William Dowie was enjoying a drive on one of Perthshire’s picturesque country roads when his accident occurred.
Travelling to his home in Auchterarder in his classic convertible sports car, a roe deer leaped from the side of the road directly into his path, crashing onto his chest.
Spinning out of control, he crashed into a tree. The Scottish Air Ambulance was scrambled to the scene, where a doctor put him into a controlled coma.
Sixty-five days later, he woke up in Ninewells intensive care.
Mr Dowie shared his story with The Courier on Monday, at the launch of Ninewells’ new major trauma centre.
The 60-year-old Auchterarder resident said he could not thank the staff who saved him enough and said the aftercare trauma patients receive is as important as the initial medical rescue.
He added: “I had my accident on May 14, 2017, a day I will never forget. What these new trauma centres are going to be able to do, and the support they will be able to give patients like me is absolutely excellent.
“Treatment and care for people after they have (physically) recovered is what needs to be built up now, the aftercare people will now receive will match the excellent care trauma patients get from the wonderful doctors and nurses at the start.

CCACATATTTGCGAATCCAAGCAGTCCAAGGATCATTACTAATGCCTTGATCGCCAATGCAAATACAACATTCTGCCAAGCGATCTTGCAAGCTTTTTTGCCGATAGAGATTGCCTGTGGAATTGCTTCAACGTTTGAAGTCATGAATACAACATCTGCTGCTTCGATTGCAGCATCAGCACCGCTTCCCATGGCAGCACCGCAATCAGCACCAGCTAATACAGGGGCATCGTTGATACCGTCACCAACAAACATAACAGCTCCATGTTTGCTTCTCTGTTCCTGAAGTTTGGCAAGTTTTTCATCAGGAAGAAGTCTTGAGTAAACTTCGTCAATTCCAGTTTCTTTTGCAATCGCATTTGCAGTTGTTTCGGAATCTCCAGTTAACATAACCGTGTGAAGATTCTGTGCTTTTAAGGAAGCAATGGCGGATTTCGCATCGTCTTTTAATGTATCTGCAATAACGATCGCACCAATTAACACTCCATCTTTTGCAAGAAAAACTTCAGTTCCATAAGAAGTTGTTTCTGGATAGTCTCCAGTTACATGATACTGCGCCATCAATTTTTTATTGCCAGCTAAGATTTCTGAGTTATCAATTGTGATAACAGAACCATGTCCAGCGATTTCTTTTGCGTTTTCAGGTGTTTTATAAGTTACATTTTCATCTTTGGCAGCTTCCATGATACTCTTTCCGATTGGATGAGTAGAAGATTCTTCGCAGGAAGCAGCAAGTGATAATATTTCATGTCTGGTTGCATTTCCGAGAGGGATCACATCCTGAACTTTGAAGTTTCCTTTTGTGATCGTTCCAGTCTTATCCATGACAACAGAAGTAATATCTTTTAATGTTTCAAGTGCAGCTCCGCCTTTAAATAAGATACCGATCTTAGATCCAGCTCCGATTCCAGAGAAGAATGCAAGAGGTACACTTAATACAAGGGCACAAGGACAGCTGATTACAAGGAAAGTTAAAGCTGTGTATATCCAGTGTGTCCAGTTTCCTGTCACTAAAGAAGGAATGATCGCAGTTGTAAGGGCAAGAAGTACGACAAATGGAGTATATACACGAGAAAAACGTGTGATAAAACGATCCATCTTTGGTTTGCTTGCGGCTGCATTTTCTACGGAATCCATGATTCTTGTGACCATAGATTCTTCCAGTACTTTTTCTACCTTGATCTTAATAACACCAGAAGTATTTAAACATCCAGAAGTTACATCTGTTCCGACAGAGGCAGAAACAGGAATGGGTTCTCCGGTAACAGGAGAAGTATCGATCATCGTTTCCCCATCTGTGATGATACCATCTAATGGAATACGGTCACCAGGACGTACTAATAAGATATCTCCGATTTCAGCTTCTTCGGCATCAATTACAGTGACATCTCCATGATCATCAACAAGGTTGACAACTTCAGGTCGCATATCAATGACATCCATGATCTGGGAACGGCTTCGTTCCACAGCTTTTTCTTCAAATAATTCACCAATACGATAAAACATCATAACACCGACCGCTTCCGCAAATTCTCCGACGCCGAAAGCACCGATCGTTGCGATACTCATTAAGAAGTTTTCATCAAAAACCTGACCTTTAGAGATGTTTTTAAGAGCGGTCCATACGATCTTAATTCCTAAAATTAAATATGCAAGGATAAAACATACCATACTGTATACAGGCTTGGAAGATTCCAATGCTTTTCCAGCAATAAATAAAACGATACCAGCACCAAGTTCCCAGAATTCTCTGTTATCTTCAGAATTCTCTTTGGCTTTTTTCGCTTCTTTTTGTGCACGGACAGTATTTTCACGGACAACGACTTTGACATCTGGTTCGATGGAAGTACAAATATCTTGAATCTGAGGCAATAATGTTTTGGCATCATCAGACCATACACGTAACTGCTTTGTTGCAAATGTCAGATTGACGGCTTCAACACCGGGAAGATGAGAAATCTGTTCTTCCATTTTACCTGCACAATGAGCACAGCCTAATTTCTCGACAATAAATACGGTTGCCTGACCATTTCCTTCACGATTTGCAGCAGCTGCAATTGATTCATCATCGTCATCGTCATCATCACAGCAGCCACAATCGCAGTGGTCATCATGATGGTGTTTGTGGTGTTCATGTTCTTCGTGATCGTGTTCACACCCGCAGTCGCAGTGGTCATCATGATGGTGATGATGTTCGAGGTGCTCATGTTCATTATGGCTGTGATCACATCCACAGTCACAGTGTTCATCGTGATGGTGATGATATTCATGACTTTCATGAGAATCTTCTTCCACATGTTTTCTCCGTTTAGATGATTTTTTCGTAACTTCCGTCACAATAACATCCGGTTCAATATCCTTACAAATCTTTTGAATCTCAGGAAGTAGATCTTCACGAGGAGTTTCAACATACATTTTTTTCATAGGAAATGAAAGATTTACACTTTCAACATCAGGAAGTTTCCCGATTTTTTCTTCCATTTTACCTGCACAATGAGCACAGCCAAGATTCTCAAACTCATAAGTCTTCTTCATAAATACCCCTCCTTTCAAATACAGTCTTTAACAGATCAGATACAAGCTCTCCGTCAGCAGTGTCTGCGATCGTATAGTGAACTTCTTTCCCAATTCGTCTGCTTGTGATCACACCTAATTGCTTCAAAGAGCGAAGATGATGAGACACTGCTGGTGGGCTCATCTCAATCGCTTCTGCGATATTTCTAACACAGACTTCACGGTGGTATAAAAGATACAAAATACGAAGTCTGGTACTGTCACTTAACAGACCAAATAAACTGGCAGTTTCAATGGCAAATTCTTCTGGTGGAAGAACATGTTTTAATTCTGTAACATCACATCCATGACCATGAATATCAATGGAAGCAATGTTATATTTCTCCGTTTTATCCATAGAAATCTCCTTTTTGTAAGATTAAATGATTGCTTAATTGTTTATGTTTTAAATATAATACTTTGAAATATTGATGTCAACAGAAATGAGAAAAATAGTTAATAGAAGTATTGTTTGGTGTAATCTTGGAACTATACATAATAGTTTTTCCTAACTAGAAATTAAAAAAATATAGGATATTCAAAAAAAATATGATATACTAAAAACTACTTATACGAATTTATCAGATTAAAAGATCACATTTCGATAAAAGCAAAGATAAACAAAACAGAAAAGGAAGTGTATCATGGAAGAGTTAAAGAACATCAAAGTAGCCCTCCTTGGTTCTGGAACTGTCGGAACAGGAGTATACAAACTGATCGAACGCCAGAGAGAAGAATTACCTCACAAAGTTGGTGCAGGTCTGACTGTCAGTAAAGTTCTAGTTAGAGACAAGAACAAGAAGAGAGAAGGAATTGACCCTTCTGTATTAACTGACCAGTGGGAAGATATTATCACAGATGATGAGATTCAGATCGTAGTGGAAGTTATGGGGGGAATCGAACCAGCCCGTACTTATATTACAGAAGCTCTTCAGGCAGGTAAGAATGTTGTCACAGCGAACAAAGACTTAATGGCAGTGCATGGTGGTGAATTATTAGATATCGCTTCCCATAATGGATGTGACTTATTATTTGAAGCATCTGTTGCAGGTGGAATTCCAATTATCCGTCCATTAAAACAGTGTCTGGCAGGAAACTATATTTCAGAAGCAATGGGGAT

“At first you are stitched up back together, but it can be daunting being left in a bed to recover, the support you can get really does help with recovery.
“The doctors and nurses, they will come up and ask how you are doing, it all helps.
“Now, with these centres, patients will still have someone to turn to two or three years after the traumatic incident has taken place.”
His sentiments were echoed by the First Minister Nicola Sturgeon, who said psychological care would be made a priority at trauma centres.
She said: “William’s story, for me, underlined the importance of this coordinated approach to trauma care – they are being treated right from the scene at the moment the accident happens to the full recovery.
“I suppose if there is one thing I would take away is how important, we focus a lot on the discussions around clinical care (trauma) patients get.
“What these patients said was when they leave the hospital and they are still in their rehabilitation stage, it is psychological support they need, so we need to make sure we give as much priority to this as we do clinical care and that was something William put across quite strongly.”